Definition: Controlling is a primary goal-oriented function of management in an organisation. It is a process of comparing actual performance with the organisation’s established standards to ensure that activities are being carried out according to plans and, when they are not, taking corrective action.
Each manager must monitor and evaluate the activities of their subordinates. This helps the manager to take corrective action within the specified time frame to avoid unforeseen events or losses to the company.
Control is performed at the lower, middle and upper levels of management.
Features of Controlling
- An effective controlling system has the following characteristics:
- It helps in achieving the company’s goals.
- It enables optimal use of resources.
- It evaluates the accuracy of the standard.
- It also ensures discipline and order.
- It motivates employees and boosts morale.
- Ensures future planning by revising standards.
- Improves the overall performance of an organization.
- It also minimizes errors.
Controlling and planning are interrelated because controlling provides important input for the next planning cycle. Controlling is a backwards-looking function that returns the management cycle to planning. Planning is a forward-looking process because it deals with forecasts of future conditions.
Process of Controlling
The control process includes the following steps,
- Setting standards: This means setting a goal that must be achieved in order to meet the organisation’s objectives.
Standards specify the criteria for performance. Control standards are divided into quantitative and qualitative standards. Quantitative standards are expressed in terms of money. Qualitative standards, on the other hand, include intangible things.
- Measurement of actual performance: the actual performance of the employee is measured against the targets. As management levels increase, measuring performance becomes difficult.
- Comparing actual performance to standard: This involves comparing the degree of variance between actual performance and the standard.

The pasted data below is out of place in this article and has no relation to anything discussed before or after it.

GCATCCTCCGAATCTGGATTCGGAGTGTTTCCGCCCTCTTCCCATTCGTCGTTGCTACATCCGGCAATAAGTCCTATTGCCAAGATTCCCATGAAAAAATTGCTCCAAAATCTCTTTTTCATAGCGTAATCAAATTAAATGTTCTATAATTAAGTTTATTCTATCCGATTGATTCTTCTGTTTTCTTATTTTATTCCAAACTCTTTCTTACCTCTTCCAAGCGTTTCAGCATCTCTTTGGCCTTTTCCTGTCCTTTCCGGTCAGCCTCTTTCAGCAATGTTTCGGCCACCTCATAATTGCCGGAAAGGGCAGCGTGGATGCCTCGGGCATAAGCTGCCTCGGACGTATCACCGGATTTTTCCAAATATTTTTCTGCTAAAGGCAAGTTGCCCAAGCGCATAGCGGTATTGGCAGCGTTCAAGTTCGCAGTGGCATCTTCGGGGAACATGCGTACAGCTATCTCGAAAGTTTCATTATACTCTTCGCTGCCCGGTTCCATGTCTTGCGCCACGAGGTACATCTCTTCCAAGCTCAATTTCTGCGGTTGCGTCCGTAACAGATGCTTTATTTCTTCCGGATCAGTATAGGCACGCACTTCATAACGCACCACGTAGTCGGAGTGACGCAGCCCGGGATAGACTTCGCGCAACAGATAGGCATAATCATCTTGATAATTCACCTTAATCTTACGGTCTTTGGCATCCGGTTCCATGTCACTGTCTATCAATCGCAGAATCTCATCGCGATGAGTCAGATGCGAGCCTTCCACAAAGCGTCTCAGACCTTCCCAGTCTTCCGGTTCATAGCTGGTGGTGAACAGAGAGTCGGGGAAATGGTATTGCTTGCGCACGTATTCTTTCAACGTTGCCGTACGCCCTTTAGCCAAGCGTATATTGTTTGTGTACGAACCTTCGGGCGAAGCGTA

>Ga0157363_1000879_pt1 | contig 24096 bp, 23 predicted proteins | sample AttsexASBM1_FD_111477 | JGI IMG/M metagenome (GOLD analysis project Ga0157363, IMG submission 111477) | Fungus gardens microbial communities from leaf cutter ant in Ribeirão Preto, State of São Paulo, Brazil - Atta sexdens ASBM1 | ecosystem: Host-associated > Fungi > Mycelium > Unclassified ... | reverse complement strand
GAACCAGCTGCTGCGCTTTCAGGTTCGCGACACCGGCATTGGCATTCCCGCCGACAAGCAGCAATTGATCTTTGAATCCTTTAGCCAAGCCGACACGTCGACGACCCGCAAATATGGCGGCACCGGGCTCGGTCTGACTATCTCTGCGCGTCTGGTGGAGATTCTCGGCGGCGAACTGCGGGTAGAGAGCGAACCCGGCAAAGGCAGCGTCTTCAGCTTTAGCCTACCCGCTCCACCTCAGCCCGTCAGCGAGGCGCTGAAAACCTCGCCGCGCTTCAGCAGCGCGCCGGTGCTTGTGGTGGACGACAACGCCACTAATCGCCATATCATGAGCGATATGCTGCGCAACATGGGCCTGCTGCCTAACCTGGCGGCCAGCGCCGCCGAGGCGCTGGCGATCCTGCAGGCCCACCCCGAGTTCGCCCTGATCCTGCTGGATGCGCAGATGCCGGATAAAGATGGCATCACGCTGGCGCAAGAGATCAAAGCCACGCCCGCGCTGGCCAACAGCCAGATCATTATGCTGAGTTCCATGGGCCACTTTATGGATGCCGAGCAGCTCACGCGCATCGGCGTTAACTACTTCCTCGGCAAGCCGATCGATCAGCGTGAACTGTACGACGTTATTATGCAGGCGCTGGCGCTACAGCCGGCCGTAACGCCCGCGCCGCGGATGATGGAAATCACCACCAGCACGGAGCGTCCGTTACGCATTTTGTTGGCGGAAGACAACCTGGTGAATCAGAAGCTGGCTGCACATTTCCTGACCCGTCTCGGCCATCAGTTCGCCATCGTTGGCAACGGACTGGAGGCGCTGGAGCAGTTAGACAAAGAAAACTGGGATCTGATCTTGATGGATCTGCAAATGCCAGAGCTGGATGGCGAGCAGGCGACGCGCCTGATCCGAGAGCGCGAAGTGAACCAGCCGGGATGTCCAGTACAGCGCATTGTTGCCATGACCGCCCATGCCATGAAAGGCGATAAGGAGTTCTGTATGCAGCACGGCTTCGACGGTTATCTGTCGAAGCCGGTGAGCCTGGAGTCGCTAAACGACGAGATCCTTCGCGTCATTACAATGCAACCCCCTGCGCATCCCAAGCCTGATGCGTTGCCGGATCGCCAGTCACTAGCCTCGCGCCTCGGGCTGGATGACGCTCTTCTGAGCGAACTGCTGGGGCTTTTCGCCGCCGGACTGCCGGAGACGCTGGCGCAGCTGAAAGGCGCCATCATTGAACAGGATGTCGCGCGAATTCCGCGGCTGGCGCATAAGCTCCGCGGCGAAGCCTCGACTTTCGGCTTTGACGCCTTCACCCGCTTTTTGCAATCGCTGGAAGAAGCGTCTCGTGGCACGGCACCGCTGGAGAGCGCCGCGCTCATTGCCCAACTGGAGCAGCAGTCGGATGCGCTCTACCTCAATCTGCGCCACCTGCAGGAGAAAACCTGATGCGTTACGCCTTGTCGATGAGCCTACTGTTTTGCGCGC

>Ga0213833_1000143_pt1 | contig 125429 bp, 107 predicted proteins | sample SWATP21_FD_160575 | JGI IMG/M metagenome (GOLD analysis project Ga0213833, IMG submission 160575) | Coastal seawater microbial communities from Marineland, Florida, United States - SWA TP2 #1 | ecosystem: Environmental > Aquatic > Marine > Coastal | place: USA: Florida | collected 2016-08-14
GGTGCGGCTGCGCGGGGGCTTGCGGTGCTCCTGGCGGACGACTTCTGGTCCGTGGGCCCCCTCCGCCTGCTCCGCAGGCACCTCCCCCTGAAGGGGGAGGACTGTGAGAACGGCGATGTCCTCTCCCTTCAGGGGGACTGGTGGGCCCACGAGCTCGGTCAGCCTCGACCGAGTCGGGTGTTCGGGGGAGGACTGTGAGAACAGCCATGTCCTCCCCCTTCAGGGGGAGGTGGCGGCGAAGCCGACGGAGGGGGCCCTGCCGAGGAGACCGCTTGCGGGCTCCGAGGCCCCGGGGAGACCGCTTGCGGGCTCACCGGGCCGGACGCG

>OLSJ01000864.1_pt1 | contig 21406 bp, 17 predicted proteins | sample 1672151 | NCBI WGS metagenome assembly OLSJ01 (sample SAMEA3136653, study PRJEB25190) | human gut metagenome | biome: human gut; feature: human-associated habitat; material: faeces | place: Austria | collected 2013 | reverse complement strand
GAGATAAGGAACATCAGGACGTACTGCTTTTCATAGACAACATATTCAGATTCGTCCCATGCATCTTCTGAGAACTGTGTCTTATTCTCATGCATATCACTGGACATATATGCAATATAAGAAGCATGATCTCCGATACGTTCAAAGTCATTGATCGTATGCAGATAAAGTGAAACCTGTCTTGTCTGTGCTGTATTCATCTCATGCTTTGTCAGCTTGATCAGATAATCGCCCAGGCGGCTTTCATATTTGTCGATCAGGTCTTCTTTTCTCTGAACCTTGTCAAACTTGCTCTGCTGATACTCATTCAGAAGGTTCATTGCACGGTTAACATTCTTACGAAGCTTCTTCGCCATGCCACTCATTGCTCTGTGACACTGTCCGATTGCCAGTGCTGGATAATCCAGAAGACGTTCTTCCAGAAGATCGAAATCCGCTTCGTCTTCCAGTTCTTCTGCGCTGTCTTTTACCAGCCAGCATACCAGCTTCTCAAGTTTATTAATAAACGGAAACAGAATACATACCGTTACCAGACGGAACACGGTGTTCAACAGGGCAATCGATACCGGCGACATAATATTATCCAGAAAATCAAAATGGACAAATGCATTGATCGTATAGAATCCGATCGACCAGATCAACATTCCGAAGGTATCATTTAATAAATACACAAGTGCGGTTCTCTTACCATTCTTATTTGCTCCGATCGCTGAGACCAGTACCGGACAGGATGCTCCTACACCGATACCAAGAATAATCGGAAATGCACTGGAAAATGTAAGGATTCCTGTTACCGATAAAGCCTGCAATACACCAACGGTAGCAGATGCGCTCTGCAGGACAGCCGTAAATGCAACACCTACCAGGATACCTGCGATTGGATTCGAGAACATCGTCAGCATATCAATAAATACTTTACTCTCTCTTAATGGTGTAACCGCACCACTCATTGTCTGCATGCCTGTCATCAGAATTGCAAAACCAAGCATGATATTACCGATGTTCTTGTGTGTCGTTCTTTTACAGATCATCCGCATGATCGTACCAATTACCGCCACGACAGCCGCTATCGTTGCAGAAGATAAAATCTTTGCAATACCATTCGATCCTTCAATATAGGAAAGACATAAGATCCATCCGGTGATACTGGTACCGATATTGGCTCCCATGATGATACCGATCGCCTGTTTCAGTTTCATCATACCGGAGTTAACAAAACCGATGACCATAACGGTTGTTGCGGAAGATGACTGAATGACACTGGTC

- Taking corrective action: They are initiated by the manager who corrects any deficiencies in the actual performance.
The controlling process thus regulates the company’s activities to ensure that actual performance is in line with the standard plan. An effective controlling system enables managers to avoid circumstances that cause damage to the company.
Types of Controlling
There are three types of control, namely,
- Feedback control: this process involves gathering information about a completed task, evaluating that information, and improving the same type of task in the future.
- Concurrent control: it is also called real-time control. It examines each problem and investigates it to take action before a loss occurs. Example: control chart.
- Predictive/forward control: this type of control helps to anticipate problems before they occur. Therefore, action can be taken before such a circumstance occurs.
In a constantly changing and complex environment, controlling is an integral part of the organization.
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Advantages of Controlling
- Saves time and energy
- Allows managers to focus on important tasks.
- Allows for better use of management resources.
- Helps managers take timely corrective action.
- Managers can delegate tasks so that routine tasks can be completed by subordinates.
Control suffers from the limitation that the organization has no control over external factors. It can prove to be a costly affair, especially for small companies.
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